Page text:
September 17, 2019
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Bruins’ Zdeno Chara reportedly suffers broken jaw after taking puck to face in Game 4

Jeff Roberson | AP
Jeff Roberson | AP
Boston Bruins defenseman Zdeno Chara, of Slovakia, lies on the ice after getting hit in the face with the puck during the second period of Game 4 of the NHL hockey Stanley Cup Final against the St. Louis Blues on Monday in St. Louis.

The Boston Bruins are preparing for the possibility of life without defenseman Zdeno Chara in Game 5 of the Stanley Cup Final. Just in case.

Chara sustained a broken jaw, according to The Athletic, when he was struck in the face by a Brayden Schenn shot that climbed his stick in the second period of the Game 4 loss to the St. Louis Blues on Monday night. With the series tied at 2-2 and shifting to Boston for Thursday night’s game, his status is uncertain. “He is going to see a doctor today here in Boston,” Bruins coach Bruce Cassidy said Tuesday. “If they have something for us, I’ll give it to you. Right now, I’ve got nothing.”

Chara dropped to the ice immediately after being struck. He lay there for a few moments holding his jaw and bleeding before being helped up and into the locker room. He did return to the bench sporting a shield on his helmet for the third period but was told not to play.

“He was advised not to return to play, had some stitches, probably dental work in the near future, but he wanted to be with his teammates,” the Boston Globe quoted Cassidy as saying after the game. “That’s why he was out there [on the bench].”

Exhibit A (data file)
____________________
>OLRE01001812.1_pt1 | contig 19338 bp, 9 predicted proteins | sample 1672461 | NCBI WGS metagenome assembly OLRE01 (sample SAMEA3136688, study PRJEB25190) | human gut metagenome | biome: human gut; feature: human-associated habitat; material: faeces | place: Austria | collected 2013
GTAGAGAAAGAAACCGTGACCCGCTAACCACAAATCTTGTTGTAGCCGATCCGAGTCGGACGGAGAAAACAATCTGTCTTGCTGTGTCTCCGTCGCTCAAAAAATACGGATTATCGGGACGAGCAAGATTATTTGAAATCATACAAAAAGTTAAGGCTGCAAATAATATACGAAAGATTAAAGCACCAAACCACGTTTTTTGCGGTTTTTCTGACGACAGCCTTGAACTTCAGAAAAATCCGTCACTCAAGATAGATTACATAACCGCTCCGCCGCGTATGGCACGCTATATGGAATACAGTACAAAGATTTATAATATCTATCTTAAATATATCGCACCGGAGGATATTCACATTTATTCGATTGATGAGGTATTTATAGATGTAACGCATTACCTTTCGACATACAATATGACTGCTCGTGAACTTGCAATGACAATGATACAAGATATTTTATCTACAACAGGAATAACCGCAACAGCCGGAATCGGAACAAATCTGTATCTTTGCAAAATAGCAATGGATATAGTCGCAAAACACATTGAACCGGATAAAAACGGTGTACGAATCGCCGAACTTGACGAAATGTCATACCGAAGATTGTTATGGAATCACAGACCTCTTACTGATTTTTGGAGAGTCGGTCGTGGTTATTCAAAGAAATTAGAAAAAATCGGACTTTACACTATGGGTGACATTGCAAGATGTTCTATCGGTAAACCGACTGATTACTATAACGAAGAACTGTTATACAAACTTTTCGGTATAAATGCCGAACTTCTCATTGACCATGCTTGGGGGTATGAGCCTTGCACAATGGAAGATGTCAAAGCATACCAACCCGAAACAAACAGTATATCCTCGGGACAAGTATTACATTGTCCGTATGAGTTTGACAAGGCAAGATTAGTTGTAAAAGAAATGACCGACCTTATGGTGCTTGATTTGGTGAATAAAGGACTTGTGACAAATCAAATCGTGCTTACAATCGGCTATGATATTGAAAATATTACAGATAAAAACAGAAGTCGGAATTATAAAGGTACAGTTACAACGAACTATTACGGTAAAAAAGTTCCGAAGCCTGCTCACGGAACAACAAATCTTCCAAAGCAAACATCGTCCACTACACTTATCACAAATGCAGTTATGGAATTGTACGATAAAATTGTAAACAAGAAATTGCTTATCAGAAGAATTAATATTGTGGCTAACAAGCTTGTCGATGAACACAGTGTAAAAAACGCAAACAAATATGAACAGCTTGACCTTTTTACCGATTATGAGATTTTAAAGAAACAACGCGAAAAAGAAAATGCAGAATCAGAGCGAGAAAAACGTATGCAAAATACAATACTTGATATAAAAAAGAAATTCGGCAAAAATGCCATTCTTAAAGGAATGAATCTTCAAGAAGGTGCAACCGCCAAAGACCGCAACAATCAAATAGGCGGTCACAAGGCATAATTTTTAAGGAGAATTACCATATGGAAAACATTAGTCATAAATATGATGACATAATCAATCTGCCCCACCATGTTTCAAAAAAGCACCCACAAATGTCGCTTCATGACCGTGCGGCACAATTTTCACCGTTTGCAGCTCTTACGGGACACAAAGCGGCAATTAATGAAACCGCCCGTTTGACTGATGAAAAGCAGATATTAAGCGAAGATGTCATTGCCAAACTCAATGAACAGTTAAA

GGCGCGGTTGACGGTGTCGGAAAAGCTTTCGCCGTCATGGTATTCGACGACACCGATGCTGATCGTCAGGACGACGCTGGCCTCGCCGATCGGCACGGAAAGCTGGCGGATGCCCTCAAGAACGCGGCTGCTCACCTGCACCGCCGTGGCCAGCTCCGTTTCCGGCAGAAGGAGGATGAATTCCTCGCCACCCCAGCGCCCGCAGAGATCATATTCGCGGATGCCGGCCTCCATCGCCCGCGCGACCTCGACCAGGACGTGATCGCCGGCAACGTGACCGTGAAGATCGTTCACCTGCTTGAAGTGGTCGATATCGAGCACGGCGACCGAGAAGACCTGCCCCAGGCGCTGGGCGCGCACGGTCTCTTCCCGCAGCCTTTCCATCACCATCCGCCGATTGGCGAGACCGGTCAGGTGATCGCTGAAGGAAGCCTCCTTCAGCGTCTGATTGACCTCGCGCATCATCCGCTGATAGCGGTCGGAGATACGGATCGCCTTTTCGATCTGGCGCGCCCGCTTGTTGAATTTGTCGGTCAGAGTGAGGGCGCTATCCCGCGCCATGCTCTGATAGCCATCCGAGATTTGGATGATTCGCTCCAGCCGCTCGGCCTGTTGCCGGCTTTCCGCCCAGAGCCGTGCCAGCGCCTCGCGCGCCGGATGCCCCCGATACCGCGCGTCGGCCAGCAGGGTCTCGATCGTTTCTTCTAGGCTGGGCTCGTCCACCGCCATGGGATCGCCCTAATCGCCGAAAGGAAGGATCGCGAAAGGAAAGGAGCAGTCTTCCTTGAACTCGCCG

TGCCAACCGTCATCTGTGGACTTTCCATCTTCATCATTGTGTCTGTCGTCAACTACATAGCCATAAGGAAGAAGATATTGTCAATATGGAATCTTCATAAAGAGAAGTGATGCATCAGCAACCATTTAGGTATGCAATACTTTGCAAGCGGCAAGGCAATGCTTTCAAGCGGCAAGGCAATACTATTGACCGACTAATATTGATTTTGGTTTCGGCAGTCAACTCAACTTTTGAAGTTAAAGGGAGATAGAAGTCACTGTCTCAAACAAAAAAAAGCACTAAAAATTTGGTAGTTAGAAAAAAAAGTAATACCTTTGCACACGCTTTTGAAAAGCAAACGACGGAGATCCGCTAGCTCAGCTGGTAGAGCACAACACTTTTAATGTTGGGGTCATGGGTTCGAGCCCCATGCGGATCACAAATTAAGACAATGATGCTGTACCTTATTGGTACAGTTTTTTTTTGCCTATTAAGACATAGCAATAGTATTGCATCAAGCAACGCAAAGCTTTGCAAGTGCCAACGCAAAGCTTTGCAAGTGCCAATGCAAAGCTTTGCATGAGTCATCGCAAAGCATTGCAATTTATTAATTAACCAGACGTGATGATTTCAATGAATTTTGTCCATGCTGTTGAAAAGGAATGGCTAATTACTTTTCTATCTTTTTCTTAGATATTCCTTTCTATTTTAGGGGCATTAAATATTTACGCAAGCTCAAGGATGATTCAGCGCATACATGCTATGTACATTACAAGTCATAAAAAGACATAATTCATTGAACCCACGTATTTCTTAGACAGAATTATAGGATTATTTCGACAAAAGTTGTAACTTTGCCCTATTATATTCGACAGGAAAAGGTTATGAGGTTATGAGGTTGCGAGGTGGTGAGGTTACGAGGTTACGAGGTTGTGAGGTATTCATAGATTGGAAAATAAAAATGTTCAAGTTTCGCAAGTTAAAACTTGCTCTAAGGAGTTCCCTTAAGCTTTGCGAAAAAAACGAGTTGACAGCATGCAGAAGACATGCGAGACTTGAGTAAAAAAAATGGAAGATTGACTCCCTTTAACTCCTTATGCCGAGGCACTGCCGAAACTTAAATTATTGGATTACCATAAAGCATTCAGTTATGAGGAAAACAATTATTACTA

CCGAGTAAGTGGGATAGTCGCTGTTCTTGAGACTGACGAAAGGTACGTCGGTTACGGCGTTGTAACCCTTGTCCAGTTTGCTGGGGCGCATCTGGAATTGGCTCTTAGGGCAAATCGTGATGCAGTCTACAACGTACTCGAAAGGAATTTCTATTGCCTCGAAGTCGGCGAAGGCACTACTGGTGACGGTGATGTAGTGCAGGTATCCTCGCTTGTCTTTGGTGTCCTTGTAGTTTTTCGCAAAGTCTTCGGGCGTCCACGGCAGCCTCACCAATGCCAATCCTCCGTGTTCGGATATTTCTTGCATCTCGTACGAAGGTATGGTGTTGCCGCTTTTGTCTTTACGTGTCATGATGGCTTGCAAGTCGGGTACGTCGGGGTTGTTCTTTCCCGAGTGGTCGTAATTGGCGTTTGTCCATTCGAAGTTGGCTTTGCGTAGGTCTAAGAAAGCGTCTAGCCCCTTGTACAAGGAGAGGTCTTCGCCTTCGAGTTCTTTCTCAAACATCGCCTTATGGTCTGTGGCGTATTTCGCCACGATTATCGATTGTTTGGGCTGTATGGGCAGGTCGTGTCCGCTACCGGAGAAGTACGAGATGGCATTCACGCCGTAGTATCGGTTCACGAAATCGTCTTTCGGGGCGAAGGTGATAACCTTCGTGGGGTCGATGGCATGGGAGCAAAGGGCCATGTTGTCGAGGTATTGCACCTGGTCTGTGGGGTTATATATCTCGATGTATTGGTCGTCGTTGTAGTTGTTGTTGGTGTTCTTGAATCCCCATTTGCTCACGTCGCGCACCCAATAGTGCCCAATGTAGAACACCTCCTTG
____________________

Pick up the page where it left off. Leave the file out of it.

Two of the team’s top left-shot defensemen are dealing with injuries. In addition to Chara, Matt Grzelcyk missed Games 3 and 4 in St. Louis after sustaining a concussion in Game 2. The injuries left Cassidy talking about how he might adjust by using seven defensemen and 11 forwards in Game 5 if neither Chara nor Grzelcyk can play. Still, this is a team known for its depth.

“What we shouldn’t be worried about is ‘Can we win without certain guys in the lineup?’ If you haven’t been through it, the first thing that crosses you’re mind is ‘How are we [going to do it]?’ We’ve done it. We’ve won games without … go down the list,” the Boston Herald quoted Cassidy as saying. “There should be a mindset that we can still get it done. How do we get it done? That needs to be discussed. How do you make up for the loss of certain players at key positions? Z’s been great on the penalty kill. They’ve been ineffective [on the power play]. A lot of it has to do with the goaltender and some of the regulars, and Z. Now we have to plug somebody in there, so we have to fix that hole. He’s a shutdown defender. He forces guys to go outside, or work to get inside. How are you going to fix that?

“I don’t know if you can, all of a sudden,” Cassidy continued. “Your guys are a certain size. We have to talk about the mentality of boxing out better. That also involved the low forward. So there are different things you’ve got to do to support each guy missing. Grizz is more of a puck mover. How are you going to move the puck when he’s out of the lineup. Well, your forwards have to support the puck better. We did a good job of that in Game 3, not as much [in Game 4]. We know we can win with guys out of the lineup. It’s just the magnitude of the time of the year. This matchup is not good with Z out. Let’s face it. They’re a big heavy team, so we lose that element. But someone else is going to have to step up and we do it as a group.”

Through 20 playoff games, Chara has a goal and four assists with a plus-12, statistics that don’t measure what else the 42-year-old team captain brings to the ice.

“He’s an absolute warrior. If it wasn’t for a doctor, he would have played that game. He’s that kind of guy who you’re going to have to kill him to keep him off,” Brad Marchand said. “He’s an absolute leader and those things, you just gain respect for him every single day with what he’s willing to go through to be part of the group and lead this team. He’s an incredible person.”

 



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